247 people found this review helpful
25 people found this review funny
Not Recommended
0.0 hrs last two weeks / 2.7 hrs on record
Posted: Oct 18, 2017 @ 8:25am

My five-year-old daughter likes to scare me occasionally, sneaking into my room while I’m busy brushing my teeth and screaming as loud as her distressingly-powerful lungs will let her. It’s jarring and unpleasant but I laugh it off because she’s just trying to be funny, and more importantly she doesn’t do it that often. If she screamed in my face every morning and afternoon and evening it would quickly reach tiresome and cruise straight on to aggravating. My five-year-old daughter understands this, but for some reason the people behind Layers of Fear do not, despite crafting an otherwise beautiful and fascinating game to house their cheap jumpscares.

The game opens with very little explanation, you alone in a palatial Victorian mansion stuffed full of art supplies. It soon becomes clear that you are a painter, a husband, and a father, and these aspects of your life do not coexist peacefully. You are compelled to complete your greatest work, but there are demons pulling at you every step of the way and the further you get in the closer to home they hit. As you battle through the twisted mansion to achieve your goal, the true nature of your painter avatar is made shockingly clear.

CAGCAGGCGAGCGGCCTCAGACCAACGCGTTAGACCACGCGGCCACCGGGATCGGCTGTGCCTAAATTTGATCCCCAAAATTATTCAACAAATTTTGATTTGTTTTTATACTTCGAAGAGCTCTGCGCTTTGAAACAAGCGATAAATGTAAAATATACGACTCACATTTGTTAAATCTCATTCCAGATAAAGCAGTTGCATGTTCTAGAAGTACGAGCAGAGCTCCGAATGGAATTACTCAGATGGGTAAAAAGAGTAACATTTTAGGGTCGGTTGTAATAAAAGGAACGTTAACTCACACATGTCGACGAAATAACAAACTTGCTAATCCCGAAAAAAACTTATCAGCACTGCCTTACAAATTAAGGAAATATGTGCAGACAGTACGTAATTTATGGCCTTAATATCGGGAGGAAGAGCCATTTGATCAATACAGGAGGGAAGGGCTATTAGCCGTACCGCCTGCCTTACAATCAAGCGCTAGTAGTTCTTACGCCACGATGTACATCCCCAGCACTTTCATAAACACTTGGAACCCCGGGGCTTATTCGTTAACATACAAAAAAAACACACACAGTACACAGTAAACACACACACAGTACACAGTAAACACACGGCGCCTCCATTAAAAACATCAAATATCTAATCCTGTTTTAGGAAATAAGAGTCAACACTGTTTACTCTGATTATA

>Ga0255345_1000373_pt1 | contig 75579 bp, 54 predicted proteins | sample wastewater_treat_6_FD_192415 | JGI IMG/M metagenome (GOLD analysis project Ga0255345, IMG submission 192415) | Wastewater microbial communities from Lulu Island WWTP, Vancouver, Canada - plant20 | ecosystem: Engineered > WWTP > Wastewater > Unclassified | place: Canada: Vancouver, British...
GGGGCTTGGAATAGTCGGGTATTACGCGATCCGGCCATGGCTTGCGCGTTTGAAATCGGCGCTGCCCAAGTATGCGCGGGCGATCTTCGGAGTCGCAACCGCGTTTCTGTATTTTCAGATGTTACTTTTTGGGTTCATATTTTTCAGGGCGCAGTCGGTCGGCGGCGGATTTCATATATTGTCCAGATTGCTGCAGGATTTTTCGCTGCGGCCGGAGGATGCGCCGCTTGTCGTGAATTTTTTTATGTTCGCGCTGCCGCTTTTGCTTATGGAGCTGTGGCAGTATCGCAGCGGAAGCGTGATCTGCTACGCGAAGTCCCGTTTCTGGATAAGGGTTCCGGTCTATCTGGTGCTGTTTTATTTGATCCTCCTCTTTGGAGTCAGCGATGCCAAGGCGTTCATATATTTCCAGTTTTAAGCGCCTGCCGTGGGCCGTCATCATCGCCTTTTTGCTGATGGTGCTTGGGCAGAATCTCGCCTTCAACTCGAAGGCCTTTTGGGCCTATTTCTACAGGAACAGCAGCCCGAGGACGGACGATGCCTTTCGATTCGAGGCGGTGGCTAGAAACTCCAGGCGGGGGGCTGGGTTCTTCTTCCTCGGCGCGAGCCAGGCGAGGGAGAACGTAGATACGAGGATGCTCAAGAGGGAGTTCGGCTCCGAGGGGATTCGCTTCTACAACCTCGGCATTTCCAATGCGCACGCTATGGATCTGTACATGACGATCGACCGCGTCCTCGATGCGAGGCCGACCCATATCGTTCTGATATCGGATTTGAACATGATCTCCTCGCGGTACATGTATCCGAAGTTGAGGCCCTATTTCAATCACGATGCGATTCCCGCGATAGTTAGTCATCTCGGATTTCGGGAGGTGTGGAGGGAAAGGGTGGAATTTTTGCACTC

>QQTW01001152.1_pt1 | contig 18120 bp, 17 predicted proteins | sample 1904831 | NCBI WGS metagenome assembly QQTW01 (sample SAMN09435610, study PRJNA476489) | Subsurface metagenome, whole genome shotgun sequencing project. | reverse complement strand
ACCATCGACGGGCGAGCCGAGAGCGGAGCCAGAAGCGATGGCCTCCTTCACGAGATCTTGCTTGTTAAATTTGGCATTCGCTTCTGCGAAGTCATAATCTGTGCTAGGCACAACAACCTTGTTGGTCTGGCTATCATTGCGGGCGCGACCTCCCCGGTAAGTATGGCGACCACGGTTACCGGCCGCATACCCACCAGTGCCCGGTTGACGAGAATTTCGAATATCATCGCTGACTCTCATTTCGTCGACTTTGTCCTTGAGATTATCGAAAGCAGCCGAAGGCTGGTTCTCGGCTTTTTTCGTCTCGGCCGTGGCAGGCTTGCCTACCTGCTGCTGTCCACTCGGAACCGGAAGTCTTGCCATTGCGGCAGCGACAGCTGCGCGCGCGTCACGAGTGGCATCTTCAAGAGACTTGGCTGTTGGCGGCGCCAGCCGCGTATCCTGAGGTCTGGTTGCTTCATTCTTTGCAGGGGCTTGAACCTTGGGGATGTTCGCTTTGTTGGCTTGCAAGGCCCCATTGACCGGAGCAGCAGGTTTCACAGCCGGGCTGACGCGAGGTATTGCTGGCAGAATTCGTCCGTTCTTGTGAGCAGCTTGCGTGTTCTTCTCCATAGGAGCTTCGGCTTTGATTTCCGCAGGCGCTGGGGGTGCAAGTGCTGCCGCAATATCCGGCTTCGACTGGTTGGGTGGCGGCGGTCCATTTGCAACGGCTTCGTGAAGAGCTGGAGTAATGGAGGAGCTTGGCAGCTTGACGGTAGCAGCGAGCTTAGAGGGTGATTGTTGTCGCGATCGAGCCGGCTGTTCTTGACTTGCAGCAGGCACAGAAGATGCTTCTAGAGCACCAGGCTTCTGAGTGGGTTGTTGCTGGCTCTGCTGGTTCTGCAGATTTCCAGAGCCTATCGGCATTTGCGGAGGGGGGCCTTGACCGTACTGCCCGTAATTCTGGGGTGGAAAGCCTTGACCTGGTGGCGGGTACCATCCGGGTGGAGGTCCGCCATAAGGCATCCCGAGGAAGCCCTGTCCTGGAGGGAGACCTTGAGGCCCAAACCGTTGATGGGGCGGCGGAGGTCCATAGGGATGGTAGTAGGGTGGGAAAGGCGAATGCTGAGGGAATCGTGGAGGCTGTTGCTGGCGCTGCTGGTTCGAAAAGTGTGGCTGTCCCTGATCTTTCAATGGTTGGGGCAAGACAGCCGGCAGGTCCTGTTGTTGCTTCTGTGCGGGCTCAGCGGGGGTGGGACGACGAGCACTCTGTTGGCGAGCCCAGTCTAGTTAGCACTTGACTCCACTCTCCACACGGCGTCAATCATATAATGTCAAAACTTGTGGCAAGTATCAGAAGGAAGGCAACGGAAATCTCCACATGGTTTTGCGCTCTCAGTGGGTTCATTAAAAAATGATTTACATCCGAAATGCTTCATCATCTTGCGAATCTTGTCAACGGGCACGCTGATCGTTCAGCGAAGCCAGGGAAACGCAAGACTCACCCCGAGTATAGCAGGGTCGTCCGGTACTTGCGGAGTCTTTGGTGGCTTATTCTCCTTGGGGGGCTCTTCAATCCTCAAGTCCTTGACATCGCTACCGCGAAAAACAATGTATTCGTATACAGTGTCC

In gameplay terms, this is a walking simulator. You wander the halls of your mansion, free to open drawers and cabinets in search of collectibles or rare discoveries like keys, ever onward towards your goal. Every chapter starts in your studio and takes you through a seemingly random assortment of nightmarish halls and chambers. There are points where your path will branch in subtle ways but it always ends in the same place, a dramatic setpiece that reveals key events in your character’s past and supplies him with one of the necessary pieces of his masterpiece.

I don’t use the term “walking simulator” derisively, in fact I rather enjoy these guided tours of nightmare mindscapes. Layers of Fear is near the top of the pile in aesthetic, at least, with an impressive amount of detail on every wall fixture, desk drawer, and pile of rubble. The many halls of the manor are distinct enough to be memorable, and setpieces often use huge numbers of small objects like checkers or books to give locations a tactile, lived-in feel. It’s a wonderfully dreary place topped off with some incredible effects like melting furniture and paint flows that make you feel right at home in a twisted projection of reality.